A list of keywords in a spreadsheet with "yes" marked in the "opportunity" column

Normally I just paste these queries into a running sheet that I have, to come back to when I'm feeling inspired to write an article.

Flesh out the topics with Google and/or your favorite keyword tool

I do this step when I am ready to pick a specific article topic, sometimes days or weeks later, but you can also batch this process together with the data mining.

This is how to do it using only Google (free!)

The next step is to decide if the query is worth pursuing.

  • Google the first term on your list. Try searching logged in, and incognito.
  • Take a look at the competition. How many organic results are there? How specific are the articles to the topic you searched? How reputable are the websites in the top 10 results? Are there a lot of forums like Quora and Reddit?

After that, create a cluster of related topics to help you build your article outline.

From our example above, I've chosen the term "madame jeanette pepper". I chose this term because the site I'm writing for, Spicy Exchange has a directory of chili peppers, but I have never written about or mentioned the Madame Jeanette pepper before. The fact that my website was seen when someone searched for the term in itself indicates that the competition for the term is relatively low.

google search results for "madame jeanette pepper"

From this search alone, I know a handful of questions that people commonly ask about Madame Jeanette peppers: how spicy are they, where did the name come from, where to find them, related products (sauce, seeds), and substitutes for it.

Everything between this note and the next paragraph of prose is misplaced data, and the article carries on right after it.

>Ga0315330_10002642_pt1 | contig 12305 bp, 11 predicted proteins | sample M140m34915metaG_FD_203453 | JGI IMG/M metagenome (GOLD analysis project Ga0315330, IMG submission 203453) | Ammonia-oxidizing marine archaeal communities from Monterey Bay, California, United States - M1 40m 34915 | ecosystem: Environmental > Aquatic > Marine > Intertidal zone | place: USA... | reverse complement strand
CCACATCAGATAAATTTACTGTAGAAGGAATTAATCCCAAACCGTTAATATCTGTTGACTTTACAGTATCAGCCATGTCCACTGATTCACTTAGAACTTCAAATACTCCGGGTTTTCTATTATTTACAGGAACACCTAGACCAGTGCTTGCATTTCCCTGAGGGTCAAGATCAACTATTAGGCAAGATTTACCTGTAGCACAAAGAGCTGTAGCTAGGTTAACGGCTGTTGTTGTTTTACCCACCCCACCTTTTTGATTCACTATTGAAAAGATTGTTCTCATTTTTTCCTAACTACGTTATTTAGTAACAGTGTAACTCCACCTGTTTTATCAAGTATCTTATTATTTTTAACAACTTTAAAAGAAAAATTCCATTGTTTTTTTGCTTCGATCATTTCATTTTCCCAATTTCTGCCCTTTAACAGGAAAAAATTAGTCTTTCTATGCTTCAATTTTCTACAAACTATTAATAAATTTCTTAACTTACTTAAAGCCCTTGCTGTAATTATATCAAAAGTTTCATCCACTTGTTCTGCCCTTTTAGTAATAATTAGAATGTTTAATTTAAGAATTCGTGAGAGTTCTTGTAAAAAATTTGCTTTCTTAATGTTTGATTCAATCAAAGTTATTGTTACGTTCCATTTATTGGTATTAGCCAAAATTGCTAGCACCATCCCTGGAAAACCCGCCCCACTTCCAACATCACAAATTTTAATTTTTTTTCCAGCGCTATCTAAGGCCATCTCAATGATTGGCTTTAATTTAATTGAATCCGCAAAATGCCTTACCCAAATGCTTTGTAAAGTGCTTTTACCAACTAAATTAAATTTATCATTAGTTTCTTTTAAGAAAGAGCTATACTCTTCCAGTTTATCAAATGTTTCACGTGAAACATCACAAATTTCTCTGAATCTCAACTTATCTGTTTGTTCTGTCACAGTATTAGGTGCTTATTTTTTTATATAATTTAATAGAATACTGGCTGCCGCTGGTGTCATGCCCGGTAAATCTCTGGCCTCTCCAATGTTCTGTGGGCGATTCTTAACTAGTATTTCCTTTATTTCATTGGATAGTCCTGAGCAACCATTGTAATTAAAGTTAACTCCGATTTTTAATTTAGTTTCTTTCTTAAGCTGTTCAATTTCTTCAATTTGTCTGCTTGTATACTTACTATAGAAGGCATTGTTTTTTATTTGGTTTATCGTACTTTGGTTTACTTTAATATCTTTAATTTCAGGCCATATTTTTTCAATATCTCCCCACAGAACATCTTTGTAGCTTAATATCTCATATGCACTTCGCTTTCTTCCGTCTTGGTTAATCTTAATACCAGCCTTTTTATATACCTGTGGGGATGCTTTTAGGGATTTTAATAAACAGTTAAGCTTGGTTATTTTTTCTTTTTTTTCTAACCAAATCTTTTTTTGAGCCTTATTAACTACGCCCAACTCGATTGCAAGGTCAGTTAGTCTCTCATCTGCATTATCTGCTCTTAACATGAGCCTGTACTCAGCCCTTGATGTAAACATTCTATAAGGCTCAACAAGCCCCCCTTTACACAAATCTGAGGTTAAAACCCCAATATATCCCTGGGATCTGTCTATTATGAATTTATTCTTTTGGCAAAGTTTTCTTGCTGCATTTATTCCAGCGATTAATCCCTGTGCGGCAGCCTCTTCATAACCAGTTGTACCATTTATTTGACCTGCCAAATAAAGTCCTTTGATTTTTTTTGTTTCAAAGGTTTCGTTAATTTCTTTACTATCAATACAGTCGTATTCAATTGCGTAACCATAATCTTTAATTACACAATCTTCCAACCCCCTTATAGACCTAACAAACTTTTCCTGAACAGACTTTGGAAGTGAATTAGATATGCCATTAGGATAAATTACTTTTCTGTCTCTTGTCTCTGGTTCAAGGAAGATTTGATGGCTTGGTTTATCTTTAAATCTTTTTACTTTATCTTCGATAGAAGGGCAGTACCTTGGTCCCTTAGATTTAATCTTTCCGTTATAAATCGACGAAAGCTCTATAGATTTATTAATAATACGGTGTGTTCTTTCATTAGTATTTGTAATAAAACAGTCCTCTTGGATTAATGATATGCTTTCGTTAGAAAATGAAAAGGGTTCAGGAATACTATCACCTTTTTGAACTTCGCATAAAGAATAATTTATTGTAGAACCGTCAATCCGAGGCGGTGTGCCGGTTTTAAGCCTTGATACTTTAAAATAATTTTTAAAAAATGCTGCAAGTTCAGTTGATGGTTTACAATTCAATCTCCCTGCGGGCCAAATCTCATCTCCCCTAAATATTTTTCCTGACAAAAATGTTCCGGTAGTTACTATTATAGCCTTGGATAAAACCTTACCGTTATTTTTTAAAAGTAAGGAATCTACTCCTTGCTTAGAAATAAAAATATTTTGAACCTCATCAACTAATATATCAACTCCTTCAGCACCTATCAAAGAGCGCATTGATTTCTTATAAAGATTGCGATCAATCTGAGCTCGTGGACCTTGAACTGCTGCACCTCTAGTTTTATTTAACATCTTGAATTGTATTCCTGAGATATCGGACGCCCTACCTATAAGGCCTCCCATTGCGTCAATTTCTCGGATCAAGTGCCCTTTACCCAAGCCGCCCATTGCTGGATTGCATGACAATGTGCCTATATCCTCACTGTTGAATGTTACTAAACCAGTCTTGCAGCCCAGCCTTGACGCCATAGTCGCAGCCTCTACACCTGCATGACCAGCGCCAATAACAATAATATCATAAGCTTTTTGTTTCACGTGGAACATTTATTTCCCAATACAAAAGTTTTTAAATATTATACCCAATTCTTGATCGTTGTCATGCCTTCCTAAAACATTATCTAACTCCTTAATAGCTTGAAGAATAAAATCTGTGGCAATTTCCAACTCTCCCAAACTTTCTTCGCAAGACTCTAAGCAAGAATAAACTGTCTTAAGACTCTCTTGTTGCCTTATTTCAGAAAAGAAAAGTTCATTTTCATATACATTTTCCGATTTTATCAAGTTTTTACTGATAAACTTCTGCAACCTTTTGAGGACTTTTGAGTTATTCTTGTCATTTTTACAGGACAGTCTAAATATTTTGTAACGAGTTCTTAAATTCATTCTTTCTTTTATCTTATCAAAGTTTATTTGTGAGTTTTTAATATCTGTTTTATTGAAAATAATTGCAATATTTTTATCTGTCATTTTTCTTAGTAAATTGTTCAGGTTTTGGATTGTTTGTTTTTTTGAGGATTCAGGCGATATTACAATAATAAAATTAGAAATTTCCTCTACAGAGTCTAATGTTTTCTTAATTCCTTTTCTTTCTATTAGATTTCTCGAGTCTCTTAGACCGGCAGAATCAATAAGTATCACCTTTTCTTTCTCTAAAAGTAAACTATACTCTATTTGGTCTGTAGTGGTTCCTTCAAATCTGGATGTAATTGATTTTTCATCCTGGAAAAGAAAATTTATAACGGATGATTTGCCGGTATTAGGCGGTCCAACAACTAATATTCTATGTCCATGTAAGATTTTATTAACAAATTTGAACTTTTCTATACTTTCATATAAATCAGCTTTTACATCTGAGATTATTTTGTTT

From there I have the start of my outline, and can bolster it as I do more and more research!

How paid keyword tools fit into this process

You can also use your favorite paid keyword tool to look at volume and other recommended keywords. I find that the volume estimates for ALL of the major keyword tools are so inaccurate that those reports are almost worthless. Basically, if it registers in a keyword tool, that to me indicates that it has a high enough volume to warrant pursuing, even if the estimated volume is 0 searches/month. I find that the keyword volume, while inaccurate, is usually directionally correct, so it can be a helpful tool for prioritizing. For example, if the search volume shows as 0 for one term and 1,500 for a second term, assuming all other things are equal, I will prioritize the second term.

Paid keyword tools also give you an estimate of the competitiveness of the term. Again, this can be helpful at a glance especially if you are generating topics at a large scale, but I have never found it more accurate than eyeballing search results.

Finally, paid keyword tools can further help you find additional closely-related questions and topics that people are searching for, which you can incorporate into your outline or content brief.

Why this process works